Britain is on the ‘brink of an animal welfare crisis’ as owners can’t afford pet food

A new Animal Kindness Index compiled by the RSPCA has shown that the cost of living crisis is the most pressing threat to pet welfare – and is likely to impact how owners care for their pets

According to the RSPCA's Animal Kindness Index, one in five dog owners worry about how they can afford to feed their pet
According to the RSPCA’s Animal Kindness Index, one in five dog owners worry about how they can afford to feed their pet

Distressed dog owners are having to abandon their pets due to the cost of living crisis – while others fear they can’t afford to feed them.

Shocking new statistics highlight the difficult situation more and more pet owners find themselves in as things get more expensive.

A survey of more than 4,000 adults found that the rising cost of living could affect their posture and force them to send their pets to a sanctuary.

According to the RSPCA’s new Animal Welfare Index, produced in conjunction with Scotland’s SPCA, one in five owners are concerned about how they will care for their animals if animal feed prices rise.

The study showed that cat owners seem most concerned and concerned about the pressure on the cost of living.

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Owners may need to make changes to the way they care for their pets as the cost of living crisis continues


(Getty Images/iStockphoto)

Emma Slawinski, director of advocacy and policy at the RSPCA, said: “It’s great that our research has confirmed that we are a nation of animal lovers, but we cannot ignore the strong evidence that the cost of living crisis is the single greatest threat for pets is in the UK today.

“We are on the brink of an animal welfare crisis due to the rise in pet ownership during the pandemic, coupled with pressures on the cost of living – particularly among those on lower incomes. It’s absolutely heartbreaking.

“We are beginning to see the knock-on effects of this, as we and other charities have predicted.

“Tragically, we are seeing increasing abandonment of pets and a growing number of cats and rabbits being rescued and coming into our care.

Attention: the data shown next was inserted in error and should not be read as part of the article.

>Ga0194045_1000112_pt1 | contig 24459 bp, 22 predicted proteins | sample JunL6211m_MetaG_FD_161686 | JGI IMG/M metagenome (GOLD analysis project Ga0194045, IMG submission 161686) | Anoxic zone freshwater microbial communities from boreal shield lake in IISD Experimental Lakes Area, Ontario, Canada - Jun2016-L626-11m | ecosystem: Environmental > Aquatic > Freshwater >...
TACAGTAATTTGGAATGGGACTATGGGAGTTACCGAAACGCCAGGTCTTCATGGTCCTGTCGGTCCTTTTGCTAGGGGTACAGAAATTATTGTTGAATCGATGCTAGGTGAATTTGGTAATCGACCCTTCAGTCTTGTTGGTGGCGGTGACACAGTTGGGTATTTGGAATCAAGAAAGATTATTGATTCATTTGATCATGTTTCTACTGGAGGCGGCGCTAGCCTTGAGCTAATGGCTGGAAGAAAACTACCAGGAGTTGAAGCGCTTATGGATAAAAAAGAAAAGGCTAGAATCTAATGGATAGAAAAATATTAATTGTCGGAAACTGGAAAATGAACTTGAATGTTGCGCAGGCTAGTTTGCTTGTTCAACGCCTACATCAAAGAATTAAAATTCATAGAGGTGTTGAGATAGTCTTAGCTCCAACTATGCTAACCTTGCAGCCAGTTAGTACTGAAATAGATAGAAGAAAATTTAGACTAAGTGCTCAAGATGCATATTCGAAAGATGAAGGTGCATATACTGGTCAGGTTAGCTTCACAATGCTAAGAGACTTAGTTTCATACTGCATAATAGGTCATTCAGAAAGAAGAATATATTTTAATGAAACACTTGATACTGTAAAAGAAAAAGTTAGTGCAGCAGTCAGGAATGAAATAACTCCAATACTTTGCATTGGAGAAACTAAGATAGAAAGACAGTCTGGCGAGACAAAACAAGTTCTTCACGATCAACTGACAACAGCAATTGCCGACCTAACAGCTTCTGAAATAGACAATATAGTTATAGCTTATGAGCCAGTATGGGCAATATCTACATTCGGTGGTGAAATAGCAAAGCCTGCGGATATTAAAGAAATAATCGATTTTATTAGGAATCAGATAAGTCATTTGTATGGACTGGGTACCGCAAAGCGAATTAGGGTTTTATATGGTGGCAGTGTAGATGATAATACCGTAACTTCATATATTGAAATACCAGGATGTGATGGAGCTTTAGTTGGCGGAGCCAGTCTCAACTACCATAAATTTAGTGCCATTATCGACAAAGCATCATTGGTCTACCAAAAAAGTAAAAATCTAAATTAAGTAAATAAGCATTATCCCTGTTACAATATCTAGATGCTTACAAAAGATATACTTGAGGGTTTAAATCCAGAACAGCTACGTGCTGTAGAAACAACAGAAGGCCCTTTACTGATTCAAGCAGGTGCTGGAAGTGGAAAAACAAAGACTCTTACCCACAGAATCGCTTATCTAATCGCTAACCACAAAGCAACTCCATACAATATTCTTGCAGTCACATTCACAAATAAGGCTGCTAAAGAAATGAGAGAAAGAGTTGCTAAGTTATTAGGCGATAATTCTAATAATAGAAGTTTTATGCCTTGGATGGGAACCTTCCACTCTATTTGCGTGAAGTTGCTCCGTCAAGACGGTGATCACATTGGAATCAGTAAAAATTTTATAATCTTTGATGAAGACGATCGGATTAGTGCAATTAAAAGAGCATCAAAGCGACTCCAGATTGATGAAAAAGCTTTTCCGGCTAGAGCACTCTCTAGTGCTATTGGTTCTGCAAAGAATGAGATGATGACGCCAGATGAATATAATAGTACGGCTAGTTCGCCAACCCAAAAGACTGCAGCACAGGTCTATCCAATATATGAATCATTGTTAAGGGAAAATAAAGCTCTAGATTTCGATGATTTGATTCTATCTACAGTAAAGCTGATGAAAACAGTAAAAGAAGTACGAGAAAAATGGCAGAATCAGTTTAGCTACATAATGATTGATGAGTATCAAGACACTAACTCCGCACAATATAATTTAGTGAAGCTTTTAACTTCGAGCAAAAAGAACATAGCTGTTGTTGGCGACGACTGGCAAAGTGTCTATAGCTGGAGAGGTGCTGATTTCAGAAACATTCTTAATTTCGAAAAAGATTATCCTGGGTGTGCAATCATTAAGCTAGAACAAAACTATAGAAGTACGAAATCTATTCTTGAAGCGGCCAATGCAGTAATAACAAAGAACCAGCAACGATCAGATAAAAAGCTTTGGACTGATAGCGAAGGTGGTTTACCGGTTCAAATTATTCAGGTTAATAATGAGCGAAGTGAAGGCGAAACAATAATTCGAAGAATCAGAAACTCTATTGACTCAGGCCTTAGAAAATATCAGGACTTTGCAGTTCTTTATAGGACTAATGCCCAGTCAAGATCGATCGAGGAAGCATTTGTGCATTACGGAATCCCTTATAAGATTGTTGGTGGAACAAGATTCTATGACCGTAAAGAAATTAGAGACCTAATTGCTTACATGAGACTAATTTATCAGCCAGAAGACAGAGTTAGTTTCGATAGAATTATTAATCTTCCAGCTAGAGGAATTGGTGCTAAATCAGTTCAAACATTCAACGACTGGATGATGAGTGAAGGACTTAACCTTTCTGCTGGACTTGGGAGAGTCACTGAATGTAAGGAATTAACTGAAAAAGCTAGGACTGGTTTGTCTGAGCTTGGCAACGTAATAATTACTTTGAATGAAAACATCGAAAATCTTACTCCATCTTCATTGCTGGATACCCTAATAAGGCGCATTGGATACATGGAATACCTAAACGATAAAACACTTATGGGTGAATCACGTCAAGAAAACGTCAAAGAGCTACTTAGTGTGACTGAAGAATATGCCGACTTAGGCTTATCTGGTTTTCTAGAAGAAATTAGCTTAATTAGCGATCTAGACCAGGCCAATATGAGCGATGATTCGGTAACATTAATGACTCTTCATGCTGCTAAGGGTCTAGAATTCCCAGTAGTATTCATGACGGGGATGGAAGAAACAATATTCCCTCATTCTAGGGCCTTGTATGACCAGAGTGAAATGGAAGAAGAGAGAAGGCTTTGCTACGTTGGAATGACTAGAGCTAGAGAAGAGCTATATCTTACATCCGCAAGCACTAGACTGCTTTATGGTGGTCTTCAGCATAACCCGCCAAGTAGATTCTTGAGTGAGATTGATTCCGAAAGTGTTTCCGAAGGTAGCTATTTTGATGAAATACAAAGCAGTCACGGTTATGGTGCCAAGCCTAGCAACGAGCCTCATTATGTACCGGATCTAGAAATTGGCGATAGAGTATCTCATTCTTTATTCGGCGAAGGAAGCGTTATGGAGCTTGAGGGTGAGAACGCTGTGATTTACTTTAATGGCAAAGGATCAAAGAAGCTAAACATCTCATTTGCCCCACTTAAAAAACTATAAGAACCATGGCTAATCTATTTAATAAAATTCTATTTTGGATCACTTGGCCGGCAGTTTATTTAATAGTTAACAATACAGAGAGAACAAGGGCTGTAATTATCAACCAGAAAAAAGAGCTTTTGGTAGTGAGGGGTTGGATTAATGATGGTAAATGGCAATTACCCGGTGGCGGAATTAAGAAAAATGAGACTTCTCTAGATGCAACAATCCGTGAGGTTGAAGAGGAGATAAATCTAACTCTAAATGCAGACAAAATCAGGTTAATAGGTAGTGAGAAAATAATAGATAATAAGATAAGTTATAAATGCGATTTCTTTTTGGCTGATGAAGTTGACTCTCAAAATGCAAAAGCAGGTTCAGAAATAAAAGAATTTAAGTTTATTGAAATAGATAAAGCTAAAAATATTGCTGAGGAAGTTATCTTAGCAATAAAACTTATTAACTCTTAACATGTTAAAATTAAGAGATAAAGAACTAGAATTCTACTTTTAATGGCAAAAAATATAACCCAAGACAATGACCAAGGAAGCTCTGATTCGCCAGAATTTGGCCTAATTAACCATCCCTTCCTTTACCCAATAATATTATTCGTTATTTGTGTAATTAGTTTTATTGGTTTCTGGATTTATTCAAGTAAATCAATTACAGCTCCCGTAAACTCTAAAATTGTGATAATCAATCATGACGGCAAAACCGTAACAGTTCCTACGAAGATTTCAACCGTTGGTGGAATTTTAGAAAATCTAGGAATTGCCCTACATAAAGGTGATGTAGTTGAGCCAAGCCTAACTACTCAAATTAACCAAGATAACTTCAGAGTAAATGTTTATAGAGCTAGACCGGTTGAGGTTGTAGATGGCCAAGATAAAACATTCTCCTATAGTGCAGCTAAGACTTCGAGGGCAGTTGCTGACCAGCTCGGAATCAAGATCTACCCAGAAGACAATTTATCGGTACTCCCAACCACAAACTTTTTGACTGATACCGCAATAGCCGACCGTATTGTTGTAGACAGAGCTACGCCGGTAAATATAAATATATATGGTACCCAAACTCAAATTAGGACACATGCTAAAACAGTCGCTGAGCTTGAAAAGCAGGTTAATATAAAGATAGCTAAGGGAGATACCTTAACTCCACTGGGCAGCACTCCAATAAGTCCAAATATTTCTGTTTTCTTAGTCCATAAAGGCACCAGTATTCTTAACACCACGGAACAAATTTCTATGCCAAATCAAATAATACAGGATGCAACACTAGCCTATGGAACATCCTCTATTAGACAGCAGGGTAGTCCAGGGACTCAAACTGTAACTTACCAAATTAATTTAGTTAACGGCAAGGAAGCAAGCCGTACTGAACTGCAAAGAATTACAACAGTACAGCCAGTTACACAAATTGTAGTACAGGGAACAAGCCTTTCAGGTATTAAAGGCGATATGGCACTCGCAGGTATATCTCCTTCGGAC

“It is worrying to see that 33 per cent of pet owners have had issues with their pets that they did not anticipate and unfortunately we are now seeing an increase in pets coming into our care, many because owners are struggling to deal with them support them to pay for behavioral problems, provide veterinary care, or even feed their pets.

“The RSPCA and Scottish SPCA are prioritizing animals most in need of neglect and distress and would like to urge all pet owners to seek help to address issues as quickly as possible so that problems do not spiral out of control.”

Cat owners seem to be most concerned about the pressure on the cost of living


Getty Images/Westend61)

The real impact on Britain’s pets

The RSPCA and Scottish SPCA are seeing an increase in rescued animals coming into their care, with many placement centers already at full capacity and others nearing capacity:

  • The RSPCA is seeing an increase in some pets coming into its care each year – in the first five months of 2022 the charity took in 49 per cent more rabbits, 14 per cent more cats and 3 per cent more dogs than the same period in the year 2021;

  • The Scottish SPCA saw a 12 per cent increase in the number of rabbits taken into their care and a 15 per cent increase in the number of dogs taken in;

  • RSPCA research shows that in April 2021 there were around 4,400 searches per month on the topic of “abandon pets” and this number increased by 50 percent to a peak of 6,600 in April 2022;

  • The RSPCA received 3,644 calls categorized as “assistance with vet bills” last year (2021) – a 12 percent year-on-year growth;

  • In the first quarter of 20220, the RSPCA saw a nine percent increase in calls to its emergency number;

  • This all comes at a time when placement has slowed: the RSPCA was re-housing an average of 753 animals per week in 2019, 565 in 2020 and 518 in 2021, meaning places are not being released anytime soon and the animals stay in care longer;

  • The RSPCA currently has a waiting list for all animal species in private shelters awaiting a place at an RSPCA accommodation center so they can begin their rehabilitation and search for a new home, while the SSPCA is almost at capacity with its nine shelters in all of Scotland.

Gilly Mendes Ferreira, Head of Innovation and Strategic Relationships at the Scottish SPCA, said: “The research undertaken by the RSPCA as part of their Animal Kindness Index is vital for us to understand key animal welfare trends and the Scottish SPCA is proud subsequently contributed to the development of this index.

“We’ve been fortunate so far in not seeing a major impact on our services from the cost of living crisis, but we’re under no illusions.

“We know Scotland is a nation of animal lovers and people will do their best to keep their animals with them even through the hardest of times.

“However, in the coming months, due to rising costs, we expect an increase in pet owners who cannot take care of their animals or afford vet bills.

“We’ve seen an increase in rabbits coming into our care and being abandoned.

“We are concerned that this may have been a knock-on effect of lockdown, where people have adopted a pet they thought would be an ‘easy’ pet compared to a dog or cat and are now struggling with the reality, themselves to take care of a rather complex animal.

“A key part of our 10-year strategy is to reduce unintentional cruelty by 50 percent by 2032.

“We can only do this by working with partners like the RSPCA to understand the issues affecting pet owners across Scotland and find ways to support them.”

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